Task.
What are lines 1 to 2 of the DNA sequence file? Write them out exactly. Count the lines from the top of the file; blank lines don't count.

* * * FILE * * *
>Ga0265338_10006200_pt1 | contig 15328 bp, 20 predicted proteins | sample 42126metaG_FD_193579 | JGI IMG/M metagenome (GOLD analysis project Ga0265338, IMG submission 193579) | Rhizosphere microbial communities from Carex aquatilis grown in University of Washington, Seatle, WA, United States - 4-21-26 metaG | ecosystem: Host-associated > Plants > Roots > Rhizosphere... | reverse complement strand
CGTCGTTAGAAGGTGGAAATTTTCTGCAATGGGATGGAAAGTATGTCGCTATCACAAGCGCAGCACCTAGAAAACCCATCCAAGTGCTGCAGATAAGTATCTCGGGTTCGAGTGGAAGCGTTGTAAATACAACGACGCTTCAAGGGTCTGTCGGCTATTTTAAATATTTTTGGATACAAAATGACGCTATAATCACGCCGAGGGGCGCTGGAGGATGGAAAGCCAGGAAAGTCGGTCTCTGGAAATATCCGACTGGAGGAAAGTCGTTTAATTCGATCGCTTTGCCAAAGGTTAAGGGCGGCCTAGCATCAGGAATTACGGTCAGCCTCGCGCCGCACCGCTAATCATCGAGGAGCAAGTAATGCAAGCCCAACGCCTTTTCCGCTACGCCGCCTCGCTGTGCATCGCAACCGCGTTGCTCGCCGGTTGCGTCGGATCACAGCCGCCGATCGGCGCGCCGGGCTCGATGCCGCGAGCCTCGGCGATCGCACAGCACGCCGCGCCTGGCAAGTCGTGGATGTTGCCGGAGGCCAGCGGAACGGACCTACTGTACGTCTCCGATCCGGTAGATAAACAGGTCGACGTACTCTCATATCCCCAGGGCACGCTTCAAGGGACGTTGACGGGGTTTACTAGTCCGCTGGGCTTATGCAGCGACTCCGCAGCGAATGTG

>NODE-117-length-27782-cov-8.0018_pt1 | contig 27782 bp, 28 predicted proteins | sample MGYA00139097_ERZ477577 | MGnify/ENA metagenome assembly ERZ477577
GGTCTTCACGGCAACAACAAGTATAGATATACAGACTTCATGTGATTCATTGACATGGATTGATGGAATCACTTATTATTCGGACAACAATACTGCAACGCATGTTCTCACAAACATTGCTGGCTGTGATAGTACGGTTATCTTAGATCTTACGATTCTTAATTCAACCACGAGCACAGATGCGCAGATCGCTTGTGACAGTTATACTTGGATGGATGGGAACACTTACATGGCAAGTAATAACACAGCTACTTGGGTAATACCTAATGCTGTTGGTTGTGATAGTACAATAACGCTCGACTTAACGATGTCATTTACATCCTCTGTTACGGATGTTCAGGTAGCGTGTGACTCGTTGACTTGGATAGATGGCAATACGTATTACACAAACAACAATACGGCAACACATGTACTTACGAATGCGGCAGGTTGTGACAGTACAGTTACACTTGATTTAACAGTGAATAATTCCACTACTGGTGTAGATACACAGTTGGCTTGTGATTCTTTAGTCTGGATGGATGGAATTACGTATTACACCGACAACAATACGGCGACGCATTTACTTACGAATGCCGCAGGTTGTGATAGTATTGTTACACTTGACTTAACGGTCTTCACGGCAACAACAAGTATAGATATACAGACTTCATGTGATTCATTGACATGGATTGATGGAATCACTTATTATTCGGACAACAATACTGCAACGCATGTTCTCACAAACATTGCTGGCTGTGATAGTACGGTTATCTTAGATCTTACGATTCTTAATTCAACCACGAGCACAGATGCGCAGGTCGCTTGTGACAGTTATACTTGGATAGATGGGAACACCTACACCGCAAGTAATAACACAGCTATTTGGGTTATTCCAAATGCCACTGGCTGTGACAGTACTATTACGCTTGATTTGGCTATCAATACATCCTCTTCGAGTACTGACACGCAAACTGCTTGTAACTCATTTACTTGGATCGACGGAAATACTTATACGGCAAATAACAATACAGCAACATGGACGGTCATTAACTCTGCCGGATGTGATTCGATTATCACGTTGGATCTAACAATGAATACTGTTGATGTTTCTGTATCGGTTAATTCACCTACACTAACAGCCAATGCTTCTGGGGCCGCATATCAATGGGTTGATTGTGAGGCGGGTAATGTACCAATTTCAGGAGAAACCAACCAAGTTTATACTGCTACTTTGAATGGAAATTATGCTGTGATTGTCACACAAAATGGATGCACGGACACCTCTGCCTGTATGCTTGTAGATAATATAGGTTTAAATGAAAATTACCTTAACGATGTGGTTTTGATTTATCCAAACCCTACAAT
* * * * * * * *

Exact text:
>Ga0265338_10006200_pt1 | contig 15328 bp, 20 predicted proteins | sample 42126metaG_FD_193579 | JGI IMG/M metagenome (GOLD analysis project Ga0265338, IMG submission 193579) | Rhizosphere microbial communities from Carex aquatilis grown in University of Washington, Seatle, WA, United States - 4-21-26 metaG | ecosystem: Host-associated > Plants > Roots > Rhizosphere... | reverse complement strand
CGTCGTTAGAAGGTGGAAATTTTCTGCAATGGGATGGAAAGTATGTCGCTATCACAAGCGCAGCACCTAGAAAACCCATCCAAGTGCTGCAGATAAGTATCTCGGGTTCGAGTGGAAGCGTTGTAAATACAACGACGCTTCAAGGGTCTGTCGGCTATTTTAAATATTTTTGGATACAAAATGACGCTATAATCACGCCGAGGGGCGCTGGAGGATGGAAAGCCAGGAAAGTCGGTCTCTGGAAATATCCGACTGGAGGAAAGTCGTTTAATTCGATCGCTTTGCCAAAGGTTAAGGGCGGCCTAGCATCAGGAATTACGGTCAGCCTCGCGCCGCACCGCTAATCATCGAGGAGCAAGTAATGCAAGCCCAACGCCTTTTCCGCTACGCCGCCTCGCTGTGCATCGCAACCGCGTTGCTCGCCGGTTGCGTCGGATCACAGCCGCCGATCGGCGCGCCGGGCTCGATGCCGCGAGCCTCGGCGATCGCACAGCACGCCGCGCCTGGCAAGTCGTGGATGTTGCCGGAGGCCAGCGGAACGGACCTACTGTACGTCTCCGATCCGGTAGATAAACAGGTCGACGTACTCTCATATCCCCAGGGCACGCTTCAAGGGACGTTGACGGGGTTTACTAGTCCGCTGGGCTTATGCAGCGACTCCGCAGCGAATGTG